Sunday, March 10, 2013

The Kingsbury Manx - Bronze Age

If someone were to ask me if I liked high-gloss coating for record jackets, I immediately would say "No." But every time I hold one in my hands with that übershiny finish, like Papa M's "Live From A Shark Cage," I'm always in aw over how radiant they are. Odessa Records really delivers a spectacular packaging for The Kingsbury Manx's sixth full-length release, with the high-gloss and all (and there is a lot of 'all').

The imagery used for The Kingsbury Manx's album 'Bronze Age,' from the cover to the back to the inside liner notes, is paintings from M. Scott Myers (a former band member). Most of the paintings are of landscapes resembling the tundra, including some with bodies of neighboring waters. The piece on the back cover showcases the nautical theme, while there is one painting inside the gatefold that is quite opposite of its arctic counterparts. This odd print reminds me of walking through the backwoods of Florida, following a wandering man-made path elevated above the marsh, protecting its guests from the local reptiles below.

While I am utterly attracted to the artwork from Myers that The Kingsbury Manx selected for this record, I haven't been able to tie the album's title, 'Bronze Age,' to Myers' paintings or any other elements of the packaging; only a lyric in the song, "Glass Eye." None the less, Myers' work makes for stunning album artwork and lives quite nicely in this 12inch x 12inch format protected by the under utilized shellac-like coating.

I'm often intrigued when a record company choses to use a gatefold jacket when there is only one vinyl record inside. Gatefolds are mostly used for albums that contain two vinyl records, placing one on each side of the folded jacket. When a gatefold is employed to carry just one vinyl record, I can't help but feel its for the admiration of the artwork; basically declaring, "This artwork is so amazing, every piece must be displayed on the outer jacket!" Odessa Records could have used a printed inner sleeve, rather than a plain white paper sleeve, to protect the vinyl record itself. This would have given them an alternative place to put the text and paintings that are on the inside of the gatefold (I'd be curious to know what the cost difference of this would be). However, the gatefold is much more impressive and engages you (the listener) as the needle dances across the record and you unveil the centerfold and mystique of the album.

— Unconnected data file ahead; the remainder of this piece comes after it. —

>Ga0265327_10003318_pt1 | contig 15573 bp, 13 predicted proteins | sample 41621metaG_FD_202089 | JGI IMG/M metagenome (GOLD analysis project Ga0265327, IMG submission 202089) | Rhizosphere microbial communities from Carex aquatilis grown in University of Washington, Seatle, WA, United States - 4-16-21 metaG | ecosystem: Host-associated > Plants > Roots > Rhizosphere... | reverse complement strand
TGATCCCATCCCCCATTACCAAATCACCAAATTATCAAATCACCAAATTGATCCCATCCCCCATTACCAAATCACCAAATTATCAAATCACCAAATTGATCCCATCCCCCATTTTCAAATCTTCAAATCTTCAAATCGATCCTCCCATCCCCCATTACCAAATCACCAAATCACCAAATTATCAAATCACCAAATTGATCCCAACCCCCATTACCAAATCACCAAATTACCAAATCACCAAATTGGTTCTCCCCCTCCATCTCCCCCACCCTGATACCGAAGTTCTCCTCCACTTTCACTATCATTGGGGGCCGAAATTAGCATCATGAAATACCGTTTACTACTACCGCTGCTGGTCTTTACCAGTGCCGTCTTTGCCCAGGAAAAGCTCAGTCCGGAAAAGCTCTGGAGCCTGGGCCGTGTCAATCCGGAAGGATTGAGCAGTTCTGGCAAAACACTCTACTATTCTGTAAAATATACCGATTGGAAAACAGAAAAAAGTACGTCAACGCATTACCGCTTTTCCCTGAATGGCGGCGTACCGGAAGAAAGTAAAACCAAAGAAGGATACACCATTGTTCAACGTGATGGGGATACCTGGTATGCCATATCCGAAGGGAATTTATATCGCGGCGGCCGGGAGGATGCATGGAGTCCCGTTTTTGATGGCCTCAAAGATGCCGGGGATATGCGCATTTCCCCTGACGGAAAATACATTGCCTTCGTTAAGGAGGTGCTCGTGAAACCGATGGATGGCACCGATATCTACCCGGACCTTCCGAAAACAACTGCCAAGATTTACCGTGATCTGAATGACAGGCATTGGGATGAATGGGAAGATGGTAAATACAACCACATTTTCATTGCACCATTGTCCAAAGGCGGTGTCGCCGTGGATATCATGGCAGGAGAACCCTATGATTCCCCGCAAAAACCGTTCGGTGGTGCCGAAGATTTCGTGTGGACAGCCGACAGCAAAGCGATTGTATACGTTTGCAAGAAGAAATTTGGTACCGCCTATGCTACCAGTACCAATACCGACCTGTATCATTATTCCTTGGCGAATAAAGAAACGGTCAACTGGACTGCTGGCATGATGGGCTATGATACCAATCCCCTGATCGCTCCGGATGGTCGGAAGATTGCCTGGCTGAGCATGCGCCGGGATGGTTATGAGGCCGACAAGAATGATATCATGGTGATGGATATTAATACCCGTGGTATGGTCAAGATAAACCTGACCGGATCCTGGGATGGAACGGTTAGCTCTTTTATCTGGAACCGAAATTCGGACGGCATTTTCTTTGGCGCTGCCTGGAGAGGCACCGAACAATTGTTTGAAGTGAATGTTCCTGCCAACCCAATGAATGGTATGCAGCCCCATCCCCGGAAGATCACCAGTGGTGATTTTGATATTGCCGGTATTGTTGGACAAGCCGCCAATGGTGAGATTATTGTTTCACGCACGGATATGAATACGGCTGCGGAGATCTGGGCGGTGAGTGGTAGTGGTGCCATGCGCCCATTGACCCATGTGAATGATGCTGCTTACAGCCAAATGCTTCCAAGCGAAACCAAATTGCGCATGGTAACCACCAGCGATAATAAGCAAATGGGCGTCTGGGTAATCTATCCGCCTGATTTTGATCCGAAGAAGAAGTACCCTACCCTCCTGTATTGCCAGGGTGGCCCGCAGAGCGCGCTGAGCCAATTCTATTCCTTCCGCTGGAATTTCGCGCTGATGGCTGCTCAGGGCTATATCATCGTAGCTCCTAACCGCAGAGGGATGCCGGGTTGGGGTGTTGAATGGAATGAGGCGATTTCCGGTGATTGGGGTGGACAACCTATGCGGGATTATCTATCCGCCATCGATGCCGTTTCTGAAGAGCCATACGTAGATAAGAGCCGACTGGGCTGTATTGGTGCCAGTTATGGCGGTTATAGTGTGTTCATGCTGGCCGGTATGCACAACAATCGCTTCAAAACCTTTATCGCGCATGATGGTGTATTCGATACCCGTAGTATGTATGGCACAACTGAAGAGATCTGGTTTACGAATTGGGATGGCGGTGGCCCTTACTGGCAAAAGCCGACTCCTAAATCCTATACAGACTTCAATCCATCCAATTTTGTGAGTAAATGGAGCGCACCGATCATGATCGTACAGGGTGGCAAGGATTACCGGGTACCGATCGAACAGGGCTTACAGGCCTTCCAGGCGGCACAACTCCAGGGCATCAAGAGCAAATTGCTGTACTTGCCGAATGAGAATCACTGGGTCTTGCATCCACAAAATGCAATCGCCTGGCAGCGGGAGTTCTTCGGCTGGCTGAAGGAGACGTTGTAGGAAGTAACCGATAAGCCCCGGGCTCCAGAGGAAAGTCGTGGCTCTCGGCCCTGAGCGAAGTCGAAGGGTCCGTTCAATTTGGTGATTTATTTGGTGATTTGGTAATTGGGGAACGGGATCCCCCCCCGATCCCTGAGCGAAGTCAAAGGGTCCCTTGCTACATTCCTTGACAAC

Another well noted feature of The Kingsbury Manx's packaging for 'Bronze Age' is the spine of the jacket; its 1/4" thick, and again, that's for only one vinyl record. I love when attention is given to the spine of a vinyl jacket; most artists don't. As much as I'm not a fan of The Magnetic Fields, as I sit here in our Danish lounge chair a mere twenty feet away from our own record collection, my wife's Magnetic Fields albums, in their standard (thin) jackets, take the cake with having well designed, noticeable spines that stand out from the crowd. I have yet to file this Kingsbury Manx record, but I am sure once I do, it is going to boast loud and proud due to the grand size alone.

Without a doubt, I was looking forward to taking in this album. Obviously, Odessa Records had me at the artwork and packing, but I had also heard quite a bit about The Kingsbury Manx over the past decade, and yet to acquire any of their recordings. This collection of songs provides a lil' something for all types of indie pop fanatics. 'Folk Pop' seems to be the preferred term used to describe The Kingsbury Manx overall. Personally, I would suggest that if Belle & Sebastian grew up exploring the Appalachian Trail, their sound would be The Kingsbury Manx. I could easily see these kids from North Carolina on a bill with The Ladybug Transistor, The American Analog Set, or even Bonnie Prince Billy.